Monday, July 20, 2009

The Weekend 07/18/09

Good morning everyone! Jamie and I had a wonderful weekend and I thought I would share it with you. Last night the weather was incredible. We had a record low of 59° last night! In Alabama… in July… all I can say is wow. We have very little blooming right now besides the Lantana and Buddleia, but thanks to the rain we had recently everything is a lush beautiful green and I’m happy with that.




Keeping in mind what IS blooming now Jamie and I have been on the search for items for the new bed. We have a lull right now so we are paying special attention to make certain we can fill the gap in blooms when we plant the new bed. One of the things we knew we wanted was more ‘Sunny Border Blue’ Veronica. We weren’t certain where we were going to get it though because the plant we have was ordered from a magazine. Well, low and behold we walk into Lowe’s and what do we see? That’s right, Veronica. To top it off it was mispriced by about 33% and the garden manager told us without hesitation we were free to have it at that price. Yay! We saved $40.00! So here is the first edition to the new bed. We’ll post pictures when we get it planted. The plants are beginning to go out of bloom now, but they will certainly be gorgeous next summer. I've read if you cut the spikes that have bloomed out down to the ground they will produce new ones. We might give that a try.



In other news we were invited to the very recently built home of some new friends this weekend for a birthday party. We met Ronnie and Lee thru our friends Jimmy and Wade. They have a lovely home and were very gracious hosts on our over night visit. The evening was wonderful and provided Jamie and I an opportunity to meet several new, interesting and very pleasant people. We really enjoyed ourselves!



Ronnie and Lee are avid gardeners and their new home came complete with two compost machines to provide black gold for all those new beds they’ll be making soon. Meet Rowdy and Copper.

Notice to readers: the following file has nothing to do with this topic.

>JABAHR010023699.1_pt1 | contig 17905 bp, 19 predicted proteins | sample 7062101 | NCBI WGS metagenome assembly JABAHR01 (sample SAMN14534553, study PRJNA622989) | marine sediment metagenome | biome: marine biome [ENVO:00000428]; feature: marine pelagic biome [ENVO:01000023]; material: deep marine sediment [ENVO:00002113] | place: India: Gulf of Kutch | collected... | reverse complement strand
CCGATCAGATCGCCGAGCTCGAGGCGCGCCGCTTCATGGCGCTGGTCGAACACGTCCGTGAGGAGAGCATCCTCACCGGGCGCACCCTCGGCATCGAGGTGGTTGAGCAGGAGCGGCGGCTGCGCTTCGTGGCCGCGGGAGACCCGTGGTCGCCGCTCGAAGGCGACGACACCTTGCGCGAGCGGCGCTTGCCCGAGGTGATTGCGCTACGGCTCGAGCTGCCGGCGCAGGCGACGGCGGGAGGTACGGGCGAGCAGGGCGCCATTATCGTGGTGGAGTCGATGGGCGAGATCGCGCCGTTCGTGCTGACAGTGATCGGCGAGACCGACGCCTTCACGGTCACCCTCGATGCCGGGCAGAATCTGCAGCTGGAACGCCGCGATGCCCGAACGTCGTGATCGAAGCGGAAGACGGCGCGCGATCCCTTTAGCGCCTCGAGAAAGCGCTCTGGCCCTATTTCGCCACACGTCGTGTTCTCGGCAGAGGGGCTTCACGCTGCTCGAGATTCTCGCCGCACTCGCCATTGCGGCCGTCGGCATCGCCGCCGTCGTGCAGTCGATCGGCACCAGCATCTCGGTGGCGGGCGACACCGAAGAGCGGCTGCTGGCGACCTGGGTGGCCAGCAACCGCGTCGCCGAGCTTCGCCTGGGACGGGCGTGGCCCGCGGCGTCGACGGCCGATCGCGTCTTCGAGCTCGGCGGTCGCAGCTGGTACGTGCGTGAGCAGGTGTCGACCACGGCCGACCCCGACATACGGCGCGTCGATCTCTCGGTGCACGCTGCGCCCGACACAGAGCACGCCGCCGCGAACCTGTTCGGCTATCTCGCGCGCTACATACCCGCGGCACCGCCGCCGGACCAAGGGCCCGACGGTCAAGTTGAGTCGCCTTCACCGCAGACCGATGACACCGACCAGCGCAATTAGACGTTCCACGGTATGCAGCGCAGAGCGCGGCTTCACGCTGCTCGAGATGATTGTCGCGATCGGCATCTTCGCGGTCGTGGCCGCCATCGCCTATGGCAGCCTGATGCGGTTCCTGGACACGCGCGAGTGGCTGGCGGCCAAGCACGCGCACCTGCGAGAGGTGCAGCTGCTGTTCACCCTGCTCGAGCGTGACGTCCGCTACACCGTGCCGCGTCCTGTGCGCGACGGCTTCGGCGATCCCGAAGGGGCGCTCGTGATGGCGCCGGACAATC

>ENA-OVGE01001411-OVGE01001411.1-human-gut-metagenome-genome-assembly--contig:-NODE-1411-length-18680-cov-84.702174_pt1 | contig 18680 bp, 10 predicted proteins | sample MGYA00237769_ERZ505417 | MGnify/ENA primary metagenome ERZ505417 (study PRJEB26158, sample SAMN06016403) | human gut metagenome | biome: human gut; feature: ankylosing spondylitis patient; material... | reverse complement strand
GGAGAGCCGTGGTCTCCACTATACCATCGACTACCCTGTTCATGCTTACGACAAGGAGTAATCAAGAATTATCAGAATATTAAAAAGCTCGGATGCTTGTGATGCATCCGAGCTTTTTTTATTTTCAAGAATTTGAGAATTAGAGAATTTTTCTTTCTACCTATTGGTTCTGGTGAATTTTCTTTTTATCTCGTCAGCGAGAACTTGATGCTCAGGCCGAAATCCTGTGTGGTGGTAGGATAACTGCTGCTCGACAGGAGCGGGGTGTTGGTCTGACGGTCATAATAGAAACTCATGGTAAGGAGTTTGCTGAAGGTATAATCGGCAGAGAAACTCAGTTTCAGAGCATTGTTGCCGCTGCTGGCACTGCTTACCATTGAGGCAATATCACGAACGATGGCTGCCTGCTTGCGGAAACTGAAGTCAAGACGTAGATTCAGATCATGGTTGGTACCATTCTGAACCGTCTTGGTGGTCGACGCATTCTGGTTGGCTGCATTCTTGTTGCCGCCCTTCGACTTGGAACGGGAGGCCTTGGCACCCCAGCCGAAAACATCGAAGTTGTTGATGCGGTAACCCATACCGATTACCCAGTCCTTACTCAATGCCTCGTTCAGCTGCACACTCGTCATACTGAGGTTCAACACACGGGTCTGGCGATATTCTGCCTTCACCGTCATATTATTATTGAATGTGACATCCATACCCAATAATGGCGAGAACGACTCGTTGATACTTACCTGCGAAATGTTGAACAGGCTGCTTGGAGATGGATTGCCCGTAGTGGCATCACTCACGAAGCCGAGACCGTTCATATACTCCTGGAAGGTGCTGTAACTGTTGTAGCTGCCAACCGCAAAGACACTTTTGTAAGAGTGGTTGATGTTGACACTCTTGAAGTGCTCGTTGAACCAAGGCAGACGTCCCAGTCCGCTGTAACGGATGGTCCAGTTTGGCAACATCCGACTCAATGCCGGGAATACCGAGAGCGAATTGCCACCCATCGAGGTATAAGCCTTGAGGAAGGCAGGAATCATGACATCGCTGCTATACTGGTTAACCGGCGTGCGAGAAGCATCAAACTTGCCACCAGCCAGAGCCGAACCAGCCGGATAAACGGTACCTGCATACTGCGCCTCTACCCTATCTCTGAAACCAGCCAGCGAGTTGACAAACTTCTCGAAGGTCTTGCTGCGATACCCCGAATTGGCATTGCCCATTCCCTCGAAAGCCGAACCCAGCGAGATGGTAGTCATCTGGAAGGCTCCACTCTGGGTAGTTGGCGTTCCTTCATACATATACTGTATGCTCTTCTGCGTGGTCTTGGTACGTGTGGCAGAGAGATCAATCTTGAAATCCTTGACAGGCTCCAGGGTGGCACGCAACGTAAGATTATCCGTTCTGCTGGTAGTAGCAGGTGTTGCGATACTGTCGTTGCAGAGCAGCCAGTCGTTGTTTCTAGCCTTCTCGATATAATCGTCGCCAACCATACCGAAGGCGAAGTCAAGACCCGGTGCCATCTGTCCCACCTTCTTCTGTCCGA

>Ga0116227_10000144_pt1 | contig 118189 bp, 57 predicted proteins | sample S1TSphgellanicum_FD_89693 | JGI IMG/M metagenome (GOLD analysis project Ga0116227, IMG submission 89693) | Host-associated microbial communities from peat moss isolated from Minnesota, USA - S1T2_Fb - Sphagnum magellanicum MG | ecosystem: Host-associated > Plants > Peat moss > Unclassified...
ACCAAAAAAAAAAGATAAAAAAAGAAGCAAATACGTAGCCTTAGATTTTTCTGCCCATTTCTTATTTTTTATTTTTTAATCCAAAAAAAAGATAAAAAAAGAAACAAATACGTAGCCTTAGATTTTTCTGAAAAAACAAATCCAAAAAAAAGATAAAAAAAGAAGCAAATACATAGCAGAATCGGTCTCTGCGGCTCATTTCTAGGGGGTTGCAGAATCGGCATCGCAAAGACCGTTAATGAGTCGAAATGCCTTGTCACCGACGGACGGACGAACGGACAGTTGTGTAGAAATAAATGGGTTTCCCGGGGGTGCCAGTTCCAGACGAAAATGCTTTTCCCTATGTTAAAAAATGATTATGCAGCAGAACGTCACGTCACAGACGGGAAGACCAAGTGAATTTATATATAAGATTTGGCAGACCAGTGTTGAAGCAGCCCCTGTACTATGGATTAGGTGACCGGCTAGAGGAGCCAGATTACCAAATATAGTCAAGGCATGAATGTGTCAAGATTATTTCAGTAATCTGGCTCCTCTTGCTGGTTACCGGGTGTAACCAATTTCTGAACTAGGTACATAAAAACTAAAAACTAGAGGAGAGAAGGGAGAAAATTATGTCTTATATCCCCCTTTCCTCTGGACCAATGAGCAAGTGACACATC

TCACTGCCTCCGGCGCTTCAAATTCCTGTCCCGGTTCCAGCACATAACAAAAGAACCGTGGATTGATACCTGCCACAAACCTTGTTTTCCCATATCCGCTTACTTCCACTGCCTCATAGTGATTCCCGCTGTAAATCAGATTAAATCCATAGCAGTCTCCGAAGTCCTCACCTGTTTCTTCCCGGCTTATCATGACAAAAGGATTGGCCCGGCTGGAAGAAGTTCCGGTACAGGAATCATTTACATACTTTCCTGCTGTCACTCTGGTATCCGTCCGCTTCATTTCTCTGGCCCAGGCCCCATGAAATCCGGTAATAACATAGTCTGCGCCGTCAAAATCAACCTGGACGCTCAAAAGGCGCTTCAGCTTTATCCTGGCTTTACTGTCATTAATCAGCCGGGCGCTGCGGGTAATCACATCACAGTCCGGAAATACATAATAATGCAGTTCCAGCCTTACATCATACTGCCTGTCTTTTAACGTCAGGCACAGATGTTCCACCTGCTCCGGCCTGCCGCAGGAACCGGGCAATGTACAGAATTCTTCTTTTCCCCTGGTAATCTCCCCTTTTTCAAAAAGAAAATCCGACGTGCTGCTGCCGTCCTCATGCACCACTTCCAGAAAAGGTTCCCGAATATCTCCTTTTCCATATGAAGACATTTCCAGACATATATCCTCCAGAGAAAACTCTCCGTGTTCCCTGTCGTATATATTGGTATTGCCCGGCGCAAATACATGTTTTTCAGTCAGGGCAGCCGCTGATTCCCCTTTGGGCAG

Ronnie and Lee have a HUGE blank slate to work with when creating their new garden. If I remember right Lee told me they have 128 acres and 12 acres to play with as a garden. Oh! Isn’t that every gardener’s dream? The land has been in Lee’s family for 80 years. I have no doubt it’s going to be a masterpiece when they finish. Here’s the kicker, would you believe all this in the middle of a heavily populated residential area? While you are there you have no idea you are in a neighborhood, it seems as though you are 20 or 30 miles out in the country. The garden is already beginning to take shape. With Ronnie and Lee’s blessing I’ll keep you posted on their progress. Maybe they’ll start a blog! That would be great!


It was such a nice peaceful weekend. Just the little break that Jamie and I needed from all the work we’ve been doing lately. I hope everyone else had a good weekend and I hope you have even a better week.

Monday, July 13, 2009

Ready For Planting!

Well Jamie and I got out in the garden this weekend and busted our butts. Our calendar is full for the next two weekends and we knew we had to get this back bed finished. Not only did we get the back bed finished, but we also got the small island bed put in as well. It’s difficult to get an idea of the size of everything by the pictures. To help you with the scale of it all, the small island bed is about 12 to 15 feet long.



The irrigation system has been updated with sprinkler heads to replace the drip emitters that were once under the shrubs. Now, the beds are ready for planting. Jamie and I added almost a half ton of composted manure to the new back bed. We always amend the soil in new beds really well. We usually add an equal amount of topsoil also. In this instance the dirt was in pretty good shape so we didn’t think it necessary. It’s a conservative estimate to say that Jamie and I have added over 6 tons of composted manure and topsoil to the beds that we’ve put in the garden. We’ve also planted almost 400 species of plants in it. One of the biggest problems we’ve faced is what to do with the tons of soil that we’ve taken out 1 wheel barrow and 5 gallon bucket at the time. For every hole that was dug for a plant, there was dirt left over. We also had to remove some dirt from the beds to amend them or else we would have mountains all over the back yard. We have filled stump holes all over the neighborhood! Thank goodness Wade and Jimmy are building terraces in their garden. They’ve taken a lot of it too.


The grass paths that we have left around the beds are 4 feet wide. In their most narrow areas in two or three turns they had to be reduced to just about 3 feet. That’s a little closer than I wanted but we still have ample room to maneuver around the garden. I really love to work in the garden, but I’m not going to lie about it this is one project I am so glad is complete. Whew! Now, on to planting.


Friday, July 10, 2009